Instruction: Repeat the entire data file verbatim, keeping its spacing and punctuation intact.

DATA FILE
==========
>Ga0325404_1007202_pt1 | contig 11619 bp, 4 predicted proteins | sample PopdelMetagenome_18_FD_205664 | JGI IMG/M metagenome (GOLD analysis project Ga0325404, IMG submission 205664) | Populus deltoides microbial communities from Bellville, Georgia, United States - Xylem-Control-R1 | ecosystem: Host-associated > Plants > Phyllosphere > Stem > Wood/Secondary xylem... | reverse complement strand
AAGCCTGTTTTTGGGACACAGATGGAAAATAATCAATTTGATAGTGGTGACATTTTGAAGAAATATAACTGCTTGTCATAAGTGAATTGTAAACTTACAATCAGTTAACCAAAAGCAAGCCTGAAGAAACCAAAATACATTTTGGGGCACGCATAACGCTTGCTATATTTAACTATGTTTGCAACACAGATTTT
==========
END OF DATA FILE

>Ga0325404_1007202_pt1 | contig 11619 bp, 4 predicted proteins | sample PopdelMetagenome_18_FD_205664 | JGI IMG/M metagenome (GOLD analysis project Ga0325404, IMG submission 205664) | Populus deltoides microbial communities from Bellville, Georgia, United States - Xylem-Control-R1 | ecosystem: Host-associated > Plants > Phyllosphere > Stem > Wood/Secondary xylem... | reverse complement strand
AAGCCTGTTTTTGGGACACAGATGGAAAATAATCAATTTGATAGTGGTGACATTTTGAAGAAATATAACTGCTTGTCATAAGTGAATTGTAAACTTACAATCAGTTAACCAAAAGCAAGCCTGAAGAAACCAAAATACATTTTGGGGCACGCATAACGCTTGCTATATTTAACTATGTTTGCAACACAGATTTT